UkraineIn its second year, Ukraine won the Contest with a foot-stomping dance track. This entry is important because it pushed forward two trends of the early 2000s: the rise of Eastern Europe and the increased importance of a catchy stage show. While Estonia and Latvia both won just a few years previously, 2004 saw a rise in the success of Eastern European nations as the Contest was larger than ever before with the advent of the semi-final, which eliminated the need for regulation and the all of Eastern Europe was able to compete simultaneously. Wild Dances is also infamous for being a fairly simple song that won due to its amazing choreography; inspiring acts that continually got more and more outlandish.
  15. FinlandHard Rock Hallelujah performed by Lordi — Finland 2006
    Breaking the records set by the United Kingdom in 1997, this song reached new heights in points acquisition and margin of victory. Hard Rock Hallelujah remains the most successful hard rock song and one of Finland’s twelve Top Ten placings, only finish in the Top Five. This entry broke the Contest out of the cycle of pop tunes and ballads that have dominated it for most of its history. Since, there have been a variety of rock songs as well as experimental entries.
  16. SerbiaMolitva performed by Marija Šerifović — Serbia 2007
    Not only was this the first winner that I ever saw, but Molitva represents a turning point for the Contest. It beat out zanier entries that, no doubt, would have been victorious just years before, setting the Contest on a track towards stronger compositions and lyrics while simultaneous scaling back the spectacle of performances. Not only that, but Molitva remains one of only two non-English songs to win the ESC in the televoting era (Israel 1998 being the other).
  17. Fairytale performed by Alexander Rybak — Norway 2009
    The current record holder for total points accumulated and margin of victory (and, at the time, most 12pts and many other point records), Fairytale was written, composed, and performed by Alexander Rybak. The song went on to chart in almost every European country, reaching gold and platinum status in a variety of nations. It was the first winner to achieve major commercial success in the 2000s and helped to bring relevancy back to the Contest.
  18. Satellite performed by Lena — Germany 2010
    Another song that raced up the scoreboard and European music charts. Satellite not only continued a trend of commercial success for ESC winners, but restored faith in the Contest for many in Western Europe who had figured no country in the west stood a legitimate shot at winning the ESC. This revitalized the Contest and the following year saw the return of Austria and Italy, the latter of which was returning from a 13 year absence.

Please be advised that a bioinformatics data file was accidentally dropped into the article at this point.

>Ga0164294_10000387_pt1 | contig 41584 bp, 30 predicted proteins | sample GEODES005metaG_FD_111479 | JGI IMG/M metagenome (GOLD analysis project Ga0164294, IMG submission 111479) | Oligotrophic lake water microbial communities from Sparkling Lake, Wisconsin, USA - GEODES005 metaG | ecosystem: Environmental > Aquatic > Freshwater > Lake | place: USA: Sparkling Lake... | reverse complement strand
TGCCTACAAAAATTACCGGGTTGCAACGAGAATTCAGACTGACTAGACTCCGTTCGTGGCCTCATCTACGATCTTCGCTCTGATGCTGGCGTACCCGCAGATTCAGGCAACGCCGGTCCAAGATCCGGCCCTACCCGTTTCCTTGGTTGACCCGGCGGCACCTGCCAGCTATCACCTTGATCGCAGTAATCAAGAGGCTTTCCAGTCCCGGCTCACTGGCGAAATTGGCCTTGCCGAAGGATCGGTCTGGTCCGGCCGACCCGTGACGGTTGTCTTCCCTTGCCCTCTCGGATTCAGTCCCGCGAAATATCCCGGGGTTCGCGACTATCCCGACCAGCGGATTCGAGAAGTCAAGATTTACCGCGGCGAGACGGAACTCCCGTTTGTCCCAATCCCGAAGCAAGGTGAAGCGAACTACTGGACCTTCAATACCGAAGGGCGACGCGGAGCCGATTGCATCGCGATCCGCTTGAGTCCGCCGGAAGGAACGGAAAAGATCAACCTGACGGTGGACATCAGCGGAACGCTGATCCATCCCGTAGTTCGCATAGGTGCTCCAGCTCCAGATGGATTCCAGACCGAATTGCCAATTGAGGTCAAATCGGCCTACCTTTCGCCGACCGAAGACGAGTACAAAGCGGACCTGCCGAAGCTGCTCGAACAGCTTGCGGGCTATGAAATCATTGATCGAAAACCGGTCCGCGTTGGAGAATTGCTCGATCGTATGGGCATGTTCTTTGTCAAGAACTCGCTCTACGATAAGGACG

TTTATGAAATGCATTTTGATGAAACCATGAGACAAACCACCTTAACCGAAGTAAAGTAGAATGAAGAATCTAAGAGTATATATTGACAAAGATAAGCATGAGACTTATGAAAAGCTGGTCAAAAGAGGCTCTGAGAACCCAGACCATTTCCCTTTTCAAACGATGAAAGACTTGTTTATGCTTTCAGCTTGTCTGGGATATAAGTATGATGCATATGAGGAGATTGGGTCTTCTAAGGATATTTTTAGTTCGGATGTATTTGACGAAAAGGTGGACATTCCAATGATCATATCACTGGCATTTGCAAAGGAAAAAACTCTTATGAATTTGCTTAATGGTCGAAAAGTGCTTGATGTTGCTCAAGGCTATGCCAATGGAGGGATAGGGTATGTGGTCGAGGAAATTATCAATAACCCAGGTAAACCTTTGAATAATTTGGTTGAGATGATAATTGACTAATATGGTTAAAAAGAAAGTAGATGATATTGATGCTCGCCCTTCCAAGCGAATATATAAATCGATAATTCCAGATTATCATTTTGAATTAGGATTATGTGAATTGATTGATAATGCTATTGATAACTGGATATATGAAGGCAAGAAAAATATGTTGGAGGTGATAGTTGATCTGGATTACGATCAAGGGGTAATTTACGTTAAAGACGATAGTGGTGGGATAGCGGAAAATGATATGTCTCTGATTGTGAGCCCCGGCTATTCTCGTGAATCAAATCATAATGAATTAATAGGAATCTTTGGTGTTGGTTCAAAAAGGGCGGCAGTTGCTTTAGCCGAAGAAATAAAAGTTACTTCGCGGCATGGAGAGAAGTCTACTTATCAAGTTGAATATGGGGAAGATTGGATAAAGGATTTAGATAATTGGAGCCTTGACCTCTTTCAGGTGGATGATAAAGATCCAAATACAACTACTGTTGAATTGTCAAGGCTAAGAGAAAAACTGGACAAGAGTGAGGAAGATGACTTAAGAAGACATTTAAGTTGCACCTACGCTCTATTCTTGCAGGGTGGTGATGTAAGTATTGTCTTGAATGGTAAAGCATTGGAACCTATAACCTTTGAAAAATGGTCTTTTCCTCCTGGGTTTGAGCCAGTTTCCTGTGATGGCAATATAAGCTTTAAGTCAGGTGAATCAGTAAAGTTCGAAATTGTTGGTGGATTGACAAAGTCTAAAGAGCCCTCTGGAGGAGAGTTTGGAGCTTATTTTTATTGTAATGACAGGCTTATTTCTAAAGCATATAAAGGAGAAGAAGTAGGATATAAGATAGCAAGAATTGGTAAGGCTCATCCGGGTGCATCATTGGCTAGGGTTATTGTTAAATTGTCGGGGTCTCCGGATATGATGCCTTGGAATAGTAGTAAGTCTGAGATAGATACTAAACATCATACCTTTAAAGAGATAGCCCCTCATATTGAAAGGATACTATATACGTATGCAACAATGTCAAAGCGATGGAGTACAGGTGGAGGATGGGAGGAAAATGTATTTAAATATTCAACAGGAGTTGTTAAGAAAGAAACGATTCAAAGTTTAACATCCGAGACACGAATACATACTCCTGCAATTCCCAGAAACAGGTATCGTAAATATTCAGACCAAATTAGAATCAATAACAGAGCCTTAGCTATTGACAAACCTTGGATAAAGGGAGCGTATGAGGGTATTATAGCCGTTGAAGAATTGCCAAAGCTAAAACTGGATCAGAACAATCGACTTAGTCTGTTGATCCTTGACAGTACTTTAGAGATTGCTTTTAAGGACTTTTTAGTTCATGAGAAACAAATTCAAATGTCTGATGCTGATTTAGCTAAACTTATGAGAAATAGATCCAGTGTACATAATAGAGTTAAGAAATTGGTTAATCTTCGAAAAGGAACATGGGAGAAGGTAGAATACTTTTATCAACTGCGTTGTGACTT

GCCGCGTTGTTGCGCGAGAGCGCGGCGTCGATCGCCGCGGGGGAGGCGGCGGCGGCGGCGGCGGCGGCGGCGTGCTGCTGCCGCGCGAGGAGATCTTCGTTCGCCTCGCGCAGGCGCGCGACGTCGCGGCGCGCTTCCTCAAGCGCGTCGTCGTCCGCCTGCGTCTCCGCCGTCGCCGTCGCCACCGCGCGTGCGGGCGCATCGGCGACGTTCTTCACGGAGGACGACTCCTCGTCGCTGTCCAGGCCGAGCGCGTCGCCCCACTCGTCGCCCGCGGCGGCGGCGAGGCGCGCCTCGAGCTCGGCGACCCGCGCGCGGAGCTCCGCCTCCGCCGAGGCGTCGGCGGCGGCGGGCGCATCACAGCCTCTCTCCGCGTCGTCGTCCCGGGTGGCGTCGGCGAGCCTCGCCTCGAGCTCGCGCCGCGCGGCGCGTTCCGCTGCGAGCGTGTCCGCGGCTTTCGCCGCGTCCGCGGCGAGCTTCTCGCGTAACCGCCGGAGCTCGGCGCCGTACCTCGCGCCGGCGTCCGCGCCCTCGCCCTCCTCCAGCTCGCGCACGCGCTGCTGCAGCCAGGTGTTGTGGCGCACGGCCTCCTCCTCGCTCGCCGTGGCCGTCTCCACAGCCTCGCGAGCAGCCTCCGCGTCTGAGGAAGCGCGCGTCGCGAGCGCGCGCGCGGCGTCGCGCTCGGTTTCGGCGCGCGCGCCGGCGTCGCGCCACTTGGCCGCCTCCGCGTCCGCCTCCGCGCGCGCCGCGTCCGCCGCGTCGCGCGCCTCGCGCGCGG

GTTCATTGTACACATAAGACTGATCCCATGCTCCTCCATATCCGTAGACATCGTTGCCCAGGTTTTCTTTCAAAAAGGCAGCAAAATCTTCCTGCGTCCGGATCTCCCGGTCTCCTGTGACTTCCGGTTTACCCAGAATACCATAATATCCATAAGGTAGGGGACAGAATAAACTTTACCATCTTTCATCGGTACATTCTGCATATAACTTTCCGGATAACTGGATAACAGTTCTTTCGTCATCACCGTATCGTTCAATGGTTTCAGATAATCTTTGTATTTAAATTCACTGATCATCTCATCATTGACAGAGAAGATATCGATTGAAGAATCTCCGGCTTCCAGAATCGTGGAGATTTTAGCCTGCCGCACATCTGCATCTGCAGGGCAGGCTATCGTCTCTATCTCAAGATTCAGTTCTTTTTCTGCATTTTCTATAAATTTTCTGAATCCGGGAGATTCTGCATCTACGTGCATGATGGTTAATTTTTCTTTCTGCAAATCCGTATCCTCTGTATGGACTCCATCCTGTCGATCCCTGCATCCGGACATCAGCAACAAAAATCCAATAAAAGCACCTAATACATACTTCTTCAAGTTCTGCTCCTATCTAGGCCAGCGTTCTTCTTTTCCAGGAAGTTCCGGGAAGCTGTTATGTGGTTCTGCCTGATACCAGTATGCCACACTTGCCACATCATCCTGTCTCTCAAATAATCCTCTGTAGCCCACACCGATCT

19. SwedenEuphoria performed by Loreen — Sweden 2012
    The records mentioned above that Norway 2009 once held, those were broken by this entry – Sweden’s fifth victory: Euphoria. The song was known for the stunning performance, the easy to learn lyrics, and the choreography that Loreen performed on stage. Euphoria joined the ranks of the few songs to land on music charts outside of Europe and Australia since the 1970s, reaching the charts in throughout the Americas and a few countries of Asia and Europe.
  20. Rise Like a Phoenix performed by Conchita Wurst — Austria 2014
    AustriaIn a year in which political and economic turmoil could be found throughout the continent, a singer purporting to represent peace, understanding, and acceptance performed a song about rising up despite being hurt. While Rise Like a Phoenix did not have the commercial success of its most recent predecessors, it remains an anthem of rising above those that wish to do you harm, whether it be in relationships or in a society that wishes to tear you down.

Honorable Mention: Dansevise (Denmark 1963), No Ho l’Eta (Italy 1964), La La La (Spain 1968), the four winners of 1969, Ding-A-Dong (The Netherlands 1975), Diggi-loo Diggi-ley (Sweden 1984), Love Shine a Light (United Kingdom 1997), Sanomi (Belgium 2003), Tonight Again (Australia 2015)

What songs do you think are integral to Eurovision’s history?
Stay tuned next week, our playlist will be Eurovision for Anglophobes, a playlist of twenty of the best non-English language songs in the post-language rule era (1999 and onwards).

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Eurovision 2015 – Four Weeks Later

Hello Dear Readers!

I am home and have been ruminating upon this year’s Contest. Over the past few weeks, I have been reflecting upon my experience in Vienna (post to come), the ESC itself (this post), and my hopes for next year (post to come). I am completely addicted to attending the event live — next year in Sweden! But, before I get personal or forward-thinking, let’s dive into my thoughts from this year and my annual awards!

General Thoughts: Overall, ÖRF put on a great show (even if the arena organization was poor), the production was good. I didn’t mind the three hosts and their writing seemed to get better each night.  I’m still not a fan of doing the winner’s reprise to start the first semi-final. Call me old-fashioned, but I believe that it should stay at the start the Grand Final – as that is the show that the majority of those “almost 200 million viewers” watches. Some historical notes:

  • It’s the first time in the Semi-Final Era that we’ve had a “nul points” – let alone two! It’s the first nul points since 2003 (2009 gave us one in the semi-final) and the first multiple “nul points” since 1997 (Norway & Portugal) and the seventh time ever that multiple songs got nul points (1963, 1964, 1965, 1966, 1983, 1997).